Breakfast was – again – cereal, but Norman had also made fried eggs. We also packed lunch before leaving so we wouldn’t have to make a lunch stop on the road. What was for lunch? Norman’s lunch specialty: sandwiches! I know he skimped on the breakfasts and lunches to provide us with good dinners (T-bone steak one night; springbok steak for our final meal), but the basic food got old quite fast.
Max, Chris, Svenja, Rafa, Joana and I gathered at the front of the truck to play cards during today’s drive. We’d not played cards up from for several days (probably due to the crazy heat), but today we made the most of our final day. Rafa got out her portable speaker and we played our music. We’d not had music on the truck since the first day with the larger group and we’d had enough of it; we didn’t play the music too loud, just loud enough for us up front to enjoy. I refrained from playing cards and I was feeling slight motion sickness, but I sat with them so we could all chat.
A few hours into our drive we made a brief stop for some petrol (the truck had developed a steady gas leak at the dunes, so we had to make frequent stops to fuel up). To our delight, there was a KFC right next to the gas station. Chris, Svenja and I headed over there to buy something for lunch – screw our prepacked sandwiches! I bought a chicken sandwich and they bought some chicken bites. The food was *delicious* - though probably only because we’d been deprived of such food for so long.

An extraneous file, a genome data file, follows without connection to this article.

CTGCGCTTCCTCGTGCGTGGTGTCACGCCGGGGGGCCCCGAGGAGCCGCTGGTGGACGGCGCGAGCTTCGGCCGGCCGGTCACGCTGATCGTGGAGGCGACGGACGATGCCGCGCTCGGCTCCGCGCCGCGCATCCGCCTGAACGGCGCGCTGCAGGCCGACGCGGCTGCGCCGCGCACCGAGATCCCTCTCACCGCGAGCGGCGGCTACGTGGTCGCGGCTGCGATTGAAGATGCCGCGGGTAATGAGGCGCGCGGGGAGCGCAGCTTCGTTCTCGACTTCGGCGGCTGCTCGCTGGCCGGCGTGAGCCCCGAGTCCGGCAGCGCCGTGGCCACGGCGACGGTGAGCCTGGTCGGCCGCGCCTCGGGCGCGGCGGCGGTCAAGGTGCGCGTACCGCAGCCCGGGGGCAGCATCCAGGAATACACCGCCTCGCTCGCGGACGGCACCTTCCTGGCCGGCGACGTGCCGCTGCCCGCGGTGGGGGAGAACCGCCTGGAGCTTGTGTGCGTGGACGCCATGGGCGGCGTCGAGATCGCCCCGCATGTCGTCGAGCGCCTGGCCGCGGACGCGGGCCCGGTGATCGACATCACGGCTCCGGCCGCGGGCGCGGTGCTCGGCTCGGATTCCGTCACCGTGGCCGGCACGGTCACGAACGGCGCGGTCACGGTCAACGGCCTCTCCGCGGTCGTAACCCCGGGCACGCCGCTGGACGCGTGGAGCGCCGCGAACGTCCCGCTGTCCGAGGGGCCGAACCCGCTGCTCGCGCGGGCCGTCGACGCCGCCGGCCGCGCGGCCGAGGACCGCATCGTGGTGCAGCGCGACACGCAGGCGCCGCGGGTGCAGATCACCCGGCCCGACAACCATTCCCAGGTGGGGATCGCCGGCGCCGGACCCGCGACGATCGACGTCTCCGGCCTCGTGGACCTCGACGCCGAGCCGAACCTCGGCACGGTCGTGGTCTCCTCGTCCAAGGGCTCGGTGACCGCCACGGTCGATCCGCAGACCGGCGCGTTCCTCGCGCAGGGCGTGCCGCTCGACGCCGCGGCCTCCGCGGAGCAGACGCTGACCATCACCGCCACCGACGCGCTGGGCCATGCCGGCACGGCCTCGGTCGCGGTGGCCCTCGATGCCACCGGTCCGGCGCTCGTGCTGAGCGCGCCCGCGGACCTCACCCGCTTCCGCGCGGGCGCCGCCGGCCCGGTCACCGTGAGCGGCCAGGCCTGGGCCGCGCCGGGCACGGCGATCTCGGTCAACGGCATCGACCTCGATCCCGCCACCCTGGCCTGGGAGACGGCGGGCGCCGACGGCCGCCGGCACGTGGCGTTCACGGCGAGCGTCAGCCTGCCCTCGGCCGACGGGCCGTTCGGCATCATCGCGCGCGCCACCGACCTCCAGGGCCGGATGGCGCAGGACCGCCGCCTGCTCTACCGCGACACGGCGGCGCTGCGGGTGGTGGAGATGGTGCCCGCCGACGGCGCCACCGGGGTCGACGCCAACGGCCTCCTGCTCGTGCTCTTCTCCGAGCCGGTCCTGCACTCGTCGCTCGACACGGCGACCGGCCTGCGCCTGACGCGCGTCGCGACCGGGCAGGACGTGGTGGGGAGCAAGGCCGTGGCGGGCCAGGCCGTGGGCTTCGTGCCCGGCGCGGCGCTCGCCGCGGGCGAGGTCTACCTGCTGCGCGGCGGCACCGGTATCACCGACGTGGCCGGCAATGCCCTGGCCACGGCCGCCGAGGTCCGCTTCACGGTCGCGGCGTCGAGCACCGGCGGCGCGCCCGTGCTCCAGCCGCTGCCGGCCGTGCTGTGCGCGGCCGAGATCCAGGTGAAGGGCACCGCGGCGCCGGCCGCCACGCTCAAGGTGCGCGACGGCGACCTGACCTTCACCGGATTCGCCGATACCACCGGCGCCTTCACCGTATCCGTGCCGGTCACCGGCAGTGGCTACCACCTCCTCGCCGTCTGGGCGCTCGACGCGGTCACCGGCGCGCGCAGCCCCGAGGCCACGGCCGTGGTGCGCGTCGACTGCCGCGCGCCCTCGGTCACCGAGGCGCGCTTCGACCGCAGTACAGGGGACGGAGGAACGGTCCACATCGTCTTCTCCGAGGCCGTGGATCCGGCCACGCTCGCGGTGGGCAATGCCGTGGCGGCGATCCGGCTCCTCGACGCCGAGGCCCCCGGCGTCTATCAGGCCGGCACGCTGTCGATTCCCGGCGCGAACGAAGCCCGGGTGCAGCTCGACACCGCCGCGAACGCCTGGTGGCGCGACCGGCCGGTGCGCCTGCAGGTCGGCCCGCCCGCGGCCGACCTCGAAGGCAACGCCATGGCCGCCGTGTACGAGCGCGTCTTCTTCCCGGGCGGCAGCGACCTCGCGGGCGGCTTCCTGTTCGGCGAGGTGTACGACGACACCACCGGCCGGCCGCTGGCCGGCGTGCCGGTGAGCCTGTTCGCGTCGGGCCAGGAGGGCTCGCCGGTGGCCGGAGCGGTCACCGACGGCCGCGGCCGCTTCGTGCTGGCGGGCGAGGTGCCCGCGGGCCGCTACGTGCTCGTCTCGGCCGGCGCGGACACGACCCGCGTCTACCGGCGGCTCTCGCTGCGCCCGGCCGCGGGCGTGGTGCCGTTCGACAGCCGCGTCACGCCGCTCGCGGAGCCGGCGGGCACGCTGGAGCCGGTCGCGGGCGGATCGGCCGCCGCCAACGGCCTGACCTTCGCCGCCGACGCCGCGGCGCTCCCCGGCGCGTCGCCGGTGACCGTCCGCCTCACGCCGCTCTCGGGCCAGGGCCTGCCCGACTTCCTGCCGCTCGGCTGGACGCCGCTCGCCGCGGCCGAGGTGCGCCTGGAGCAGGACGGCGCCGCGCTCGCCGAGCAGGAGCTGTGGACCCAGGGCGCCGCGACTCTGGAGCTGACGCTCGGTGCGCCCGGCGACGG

We drove on to our first event of the day: wine tasting at a local winery. The place was packed, but luckily we were able to get right in (we’d arrived an hour early). We got to try six different wines, each one pairs with a cheese. The wines were decent, but nothing particularly amazing. The entire event was clearly aimed at getting tourists to spend money. One or two people in our group bought something, but we left shortly after the tasting concluded.
We reached Cape Town in early afternoon and drove to our final sight: Table Mountain View, which afforded us some amazing views of the city, along with Table Mountain and the water. We were all blown away as we stood around taking pictures. The wind coming off the water quite strong and several people were flying kites.